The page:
Sporting Chance Cancer Foundation
Fujitsu General Australia is extremely proud to be a major sponsor of the Sporting Chance Cancer Foundation. Established in 1996 by a number of high profile Australian sports men and women, including Fujitsu Generals’ longstanding ambassador Mark Taylor, Sporting Chance is a not-for-profit organisation that helps provide home support and care to children with cancer.
To date, Fujitsu General has donated more than $9.5M to this worthy cause, with a percentage of sales from Fujitsu’s air conditioning units going towards the funding of outreach programs and exploring better ways to treat and overcome cancer.
This support has enabled the Sporting Chance Cancer Foundation to fund nurses across Australia allowing children to receive improved cancer care closer to home. This funding also allows for remote treatment and care for families, and considerably reduces the time spent travelling to and from the nearest hospital, which could be thousands of kilometres from home.
Sporting Chance initiatives allow families to spend more quality time at home together, while still having access to the appropriate care for their child. Fujitsu General is dedicated to the ongoing support of the Sporting Chance Cancer Foundation and
its commitment to improving the cancer care available for children, as well as research and new treatment developments.
Raelene Boyle Outreach Program
Operating out of the Lady Cilento Children’s Hospital, this program covers outreach services in remote areas throughout Queensland, and includes a web-based cancer and palliative care program.
Patients are able to connect to a treatment centre from home via a webcam and receive consultations directly from their care givers. Nurses are able to advise parents and children on the correct medication, along with the correct dosage to take. This allows parents and children to return home from hospital, and still receive the highest level of care remotely with occasional home visits.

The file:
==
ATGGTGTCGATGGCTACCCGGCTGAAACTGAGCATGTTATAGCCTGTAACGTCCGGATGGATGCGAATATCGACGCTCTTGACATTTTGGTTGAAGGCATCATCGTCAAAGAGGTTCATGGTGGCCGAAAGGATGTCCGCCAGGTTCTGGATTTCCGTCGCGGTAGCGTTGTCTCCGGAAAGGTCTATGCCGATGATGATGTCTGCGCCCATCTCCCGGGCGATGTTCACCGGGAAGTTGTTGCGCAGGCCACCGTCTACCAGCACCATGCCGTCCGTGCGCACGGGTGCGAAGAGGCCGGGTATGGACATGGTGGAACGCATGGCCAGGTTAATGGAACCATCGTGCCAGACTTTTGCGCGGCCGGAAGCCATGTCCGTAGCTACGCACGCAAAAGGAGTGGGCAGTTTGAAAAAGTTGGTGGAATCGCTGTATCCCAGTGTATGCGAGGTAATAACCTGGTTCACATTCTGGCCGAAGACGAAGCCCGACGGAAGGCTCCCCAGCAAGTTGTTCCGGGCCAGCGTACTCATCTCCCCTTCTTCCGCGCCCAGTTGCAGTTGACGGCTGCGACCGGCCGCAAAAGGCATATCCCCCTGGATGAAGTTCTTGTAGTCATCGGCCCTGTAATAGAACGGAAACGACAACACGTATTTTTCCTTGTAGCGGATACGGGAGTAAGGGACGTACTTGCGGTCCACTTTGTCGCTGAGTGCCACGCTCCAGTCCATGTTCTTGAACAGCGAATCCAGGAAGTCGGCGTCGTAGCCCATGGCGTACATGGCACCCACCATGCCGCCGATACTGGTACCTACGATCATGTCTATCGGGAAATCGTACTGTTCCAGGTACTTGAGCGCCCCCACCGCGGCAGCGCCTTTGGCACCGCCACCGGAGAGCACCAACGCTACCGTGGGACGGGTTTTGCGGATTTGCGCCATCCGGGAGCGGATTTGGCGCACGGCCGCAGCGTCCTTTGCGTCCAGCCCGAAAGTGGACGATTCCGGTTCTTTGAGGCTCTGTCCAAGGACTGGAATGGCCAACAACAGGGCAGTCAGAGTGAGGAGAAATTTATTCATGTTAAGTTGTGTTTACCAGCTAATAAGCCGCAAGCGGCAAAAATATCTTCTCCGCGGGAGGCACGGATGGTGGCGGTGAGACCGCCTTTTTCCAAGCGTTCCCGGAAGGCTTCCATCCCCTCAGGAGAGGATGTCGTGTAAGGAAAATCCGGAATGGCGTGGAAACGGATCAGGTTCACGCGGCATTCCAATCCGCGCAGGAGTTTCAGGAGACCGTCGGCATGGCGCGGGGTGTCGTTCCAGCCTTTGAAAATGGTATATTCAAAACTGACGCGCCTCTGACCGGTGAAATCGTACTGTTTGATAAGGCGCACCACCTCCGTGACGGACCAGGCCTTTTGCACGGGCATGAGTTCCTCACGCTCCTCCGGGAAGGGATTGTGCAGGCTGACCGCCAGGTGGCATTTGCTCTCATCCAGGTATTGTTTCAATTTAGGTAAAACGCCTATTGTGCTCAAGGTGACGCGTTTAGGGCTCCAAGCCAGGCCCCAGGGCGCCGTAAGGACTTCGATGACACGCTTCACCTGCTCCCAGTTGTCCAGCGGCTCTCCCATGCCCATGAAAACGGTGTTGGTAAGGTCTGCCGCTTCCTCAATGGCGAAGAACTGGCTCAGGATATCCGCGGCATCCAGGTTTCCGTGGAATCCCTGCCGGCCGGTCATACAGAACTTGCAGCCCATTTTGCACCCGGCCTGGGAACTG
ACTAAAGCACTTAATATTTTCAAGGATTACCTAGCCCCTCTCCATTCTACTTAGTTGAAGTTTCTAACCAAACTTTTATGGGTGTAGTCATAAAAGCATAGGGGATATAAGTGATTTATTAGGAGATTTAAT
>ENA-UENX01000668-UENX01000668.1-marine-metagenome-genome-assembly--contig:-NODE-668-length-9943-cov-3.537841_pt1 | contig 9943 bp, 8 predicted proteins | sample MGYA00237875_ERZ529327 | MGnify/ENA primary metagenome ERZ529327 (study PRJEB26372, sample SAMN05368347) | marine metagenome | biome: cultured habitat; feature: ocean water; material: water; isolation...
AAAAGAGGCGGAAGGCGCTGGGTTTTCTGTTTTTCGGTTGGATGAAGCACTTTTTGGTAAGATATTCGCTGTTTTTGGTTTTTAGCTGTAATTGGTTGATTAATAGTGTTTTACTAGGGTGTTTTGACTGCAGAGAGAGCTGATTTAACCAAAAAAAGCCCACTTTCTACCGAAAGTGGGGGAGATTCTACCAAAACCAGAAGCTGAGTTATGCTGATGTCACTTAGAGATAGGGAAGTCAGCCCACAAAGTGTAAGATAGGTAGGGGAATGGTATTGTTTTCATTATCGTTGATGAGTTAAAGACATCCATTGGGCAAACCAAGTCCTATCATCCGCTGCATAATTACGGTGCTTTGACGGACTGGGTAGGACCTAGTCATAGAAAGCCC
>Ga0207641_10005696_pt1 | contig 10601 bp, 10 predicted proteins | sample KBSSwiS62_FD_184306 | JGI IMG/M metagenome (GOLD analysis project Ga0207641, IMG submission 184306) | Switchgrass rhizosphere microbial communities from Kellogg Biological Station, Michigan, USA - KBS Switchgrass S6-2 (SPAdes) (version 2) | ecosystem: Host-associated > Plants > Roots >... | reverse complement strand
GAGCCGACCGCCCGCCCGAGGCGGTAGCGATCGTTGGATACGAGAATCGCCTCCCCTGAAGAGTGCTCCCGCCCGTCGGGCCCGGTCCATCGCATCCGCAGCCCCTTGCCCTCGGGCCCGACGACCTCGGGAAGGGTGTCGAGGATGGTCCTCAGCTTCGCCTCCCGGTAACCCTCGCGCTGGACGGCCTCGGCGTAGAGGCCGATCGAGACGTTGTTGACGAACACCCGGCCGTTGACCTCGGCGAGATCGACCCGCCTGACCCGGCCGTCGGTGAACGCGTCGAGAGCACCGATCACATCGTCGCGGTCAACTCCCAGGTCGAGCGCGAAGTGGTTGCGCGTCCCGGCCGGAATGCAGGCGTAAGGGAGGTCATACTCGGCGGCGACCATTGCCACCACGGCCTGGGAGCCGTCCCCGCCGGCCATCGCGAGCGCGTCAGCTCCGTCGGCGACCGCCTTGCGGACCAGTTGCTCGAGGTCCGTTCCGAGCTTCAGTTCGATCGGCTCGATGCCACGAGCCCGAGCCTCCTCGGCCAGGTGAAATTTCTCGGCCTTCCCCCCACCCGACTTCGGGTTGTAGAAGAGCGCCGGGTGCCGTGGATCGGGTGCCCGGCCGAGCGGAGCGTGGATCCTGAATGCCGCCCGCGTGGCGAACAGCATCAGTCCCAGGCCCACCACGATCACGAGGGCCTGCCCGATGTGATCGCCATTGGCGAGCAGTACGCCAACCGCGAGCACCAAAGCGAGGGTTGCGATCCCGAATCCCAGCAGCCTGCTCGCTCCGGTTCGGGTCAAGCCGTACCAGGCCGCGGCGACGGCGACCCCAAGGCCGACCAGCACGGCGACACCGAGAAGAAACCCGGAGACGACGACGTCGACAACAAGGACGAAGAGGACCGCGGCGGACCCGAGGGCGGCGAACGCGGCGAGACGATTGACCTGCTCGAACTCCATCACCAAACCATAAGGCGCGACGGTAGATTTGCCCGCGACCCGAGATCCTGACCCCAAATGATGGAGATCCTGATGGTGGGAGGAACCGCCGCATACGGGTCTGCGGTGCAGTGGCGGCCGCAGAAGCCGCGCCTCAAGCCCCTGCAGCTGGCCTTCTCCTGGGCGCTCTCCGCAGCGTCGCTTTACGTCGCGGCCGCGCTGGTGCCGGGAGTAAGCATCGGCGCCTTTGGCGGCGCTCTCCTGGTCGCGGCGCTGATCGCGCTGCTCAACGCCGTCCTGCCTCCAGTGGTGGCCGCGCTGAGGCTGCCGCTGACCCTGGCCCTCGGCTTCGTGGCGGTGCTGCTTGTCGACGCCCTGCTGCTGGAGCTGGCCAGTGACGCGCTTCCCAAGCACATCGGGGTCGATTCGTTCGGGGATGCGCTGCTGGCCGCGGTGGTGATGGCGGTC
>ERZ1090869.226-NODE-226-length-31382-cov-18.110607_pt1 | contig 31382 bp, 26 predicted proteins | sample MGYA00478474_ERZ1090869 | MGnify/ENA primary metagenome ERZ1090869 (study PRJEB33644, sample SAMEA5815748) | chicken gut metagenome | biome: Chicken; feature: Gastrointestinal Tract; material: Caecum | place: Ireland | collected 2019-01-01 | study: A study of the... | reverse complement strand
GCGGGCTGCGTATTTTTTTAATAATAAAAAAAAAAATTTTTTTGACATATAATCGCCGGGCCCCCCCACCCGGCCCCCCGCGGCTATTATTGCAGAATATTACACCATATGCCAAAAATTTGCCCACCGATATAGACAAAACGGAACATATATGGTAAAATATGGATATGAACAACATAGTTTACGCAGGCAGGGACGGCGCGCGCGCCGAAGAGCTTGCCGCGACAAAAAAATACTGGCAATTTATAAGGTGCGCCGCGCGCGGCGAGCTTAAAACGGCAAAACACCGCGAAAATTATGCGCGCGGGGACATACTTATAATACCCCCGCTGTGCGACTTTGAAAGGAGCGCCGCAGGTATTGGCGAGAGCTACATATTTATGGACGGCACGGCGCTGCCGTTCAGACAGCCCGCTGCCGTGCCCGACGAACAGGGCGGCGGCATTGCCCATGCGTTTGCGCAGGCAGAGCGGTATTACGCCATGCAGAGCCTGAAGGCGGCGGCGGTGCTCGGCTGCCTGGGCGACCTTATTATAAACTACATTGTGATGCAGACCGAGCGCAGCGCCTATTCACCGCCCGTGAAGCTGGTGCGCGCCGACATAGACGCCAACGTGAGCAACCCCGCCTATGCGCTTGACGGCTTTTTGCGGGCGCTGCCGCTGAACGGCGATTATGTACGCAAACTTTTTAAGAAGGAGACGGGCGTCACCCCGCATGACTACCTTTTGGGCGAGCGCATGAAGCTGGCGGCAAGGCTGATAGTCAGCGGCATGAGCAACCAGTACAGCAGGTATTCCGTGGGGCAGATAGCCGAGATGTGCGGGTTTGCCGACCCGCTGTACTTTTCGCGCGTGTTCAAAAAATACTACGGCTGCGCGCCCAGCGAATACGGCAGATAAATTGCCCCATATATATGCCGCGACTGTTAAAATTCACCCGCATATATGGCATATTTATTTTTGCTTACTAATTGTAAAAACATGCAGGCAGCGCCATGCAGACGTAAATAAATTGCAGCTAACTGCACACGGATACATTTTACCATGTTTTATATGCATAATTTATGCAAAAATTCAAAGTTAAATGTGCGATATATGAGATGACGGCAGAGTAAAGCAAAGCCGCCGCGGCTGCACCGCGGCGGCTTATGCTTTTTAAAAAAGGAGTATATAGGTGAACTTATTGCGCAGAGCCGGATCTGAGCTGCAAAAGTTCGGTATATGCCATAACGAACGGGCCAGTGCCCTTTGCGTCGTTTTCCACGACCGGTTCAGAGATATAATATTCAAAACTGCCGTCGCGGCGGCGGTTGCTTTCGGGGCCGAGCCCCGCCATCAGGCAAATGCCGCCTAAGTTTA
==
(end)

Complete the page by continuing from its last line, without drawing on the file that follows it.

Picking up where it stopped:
This service has enabled families to spend less time on the road travelling to and from hospital visits and more precious time spent at home as a family.
As a result of the success of the Raelene Boyle Outreach Program, Sporting Chance has opened this service to non-cancer patients, however the vast majority of patients are being treated for cancer, including families like Slater’s who have been able to utilise these services, with very satisfying and life-changing outcomes.
At 18 months of age, Slater began losing his balance and his head kept tilting to one side. He was diagnosed with a brain tumour. With the help of Sporting Chance, Slater’s family was able to access the support of the Raelene Boyle Outreach Program
to help Slater ‘kick cancer’s butt’.
Mark Taylor Outreach Program
At just five weeks old Archie’s mum started to notice irregular eye movement in her child. At 12 weeks he was diagnosed with a rare form of cancer of the eyes. The family lived in Bathurst, yet needed to attend regular treatment at The Children’s Hospital, Westmead. With support from the Sporting Chance Mark Taylor Outreach Program, Archie’s family was connected with Bathurst hospital. Assistance from the local hospital meant Archie’s family didn’t need to relocate to Sydney, or be separated for long periods during treatment. This enabled their life to be as normal as it could be under the circumstances, surrounded by family and friends.
According to Dr Luciano Dalla- Pozza - Head, Oncology Department, The Children’s Hospital, Westmead; “Without the support of Sporting Chance Cancer Foundation and the Mark Taylor Outreach Program, meeting the needs of rural children and their families would not be possible. The Outreach Clinical Nurse Consultant position supported through Sporting Chance Cancer Foundation directly benefits the children and families in our care and makes an enormous difference to their lives, not just now, but in the future. The Children’s Hospital at Westmead is proud and appreciative of our partnership with the Foundation that has achieved Benefactor status from the Hospital.”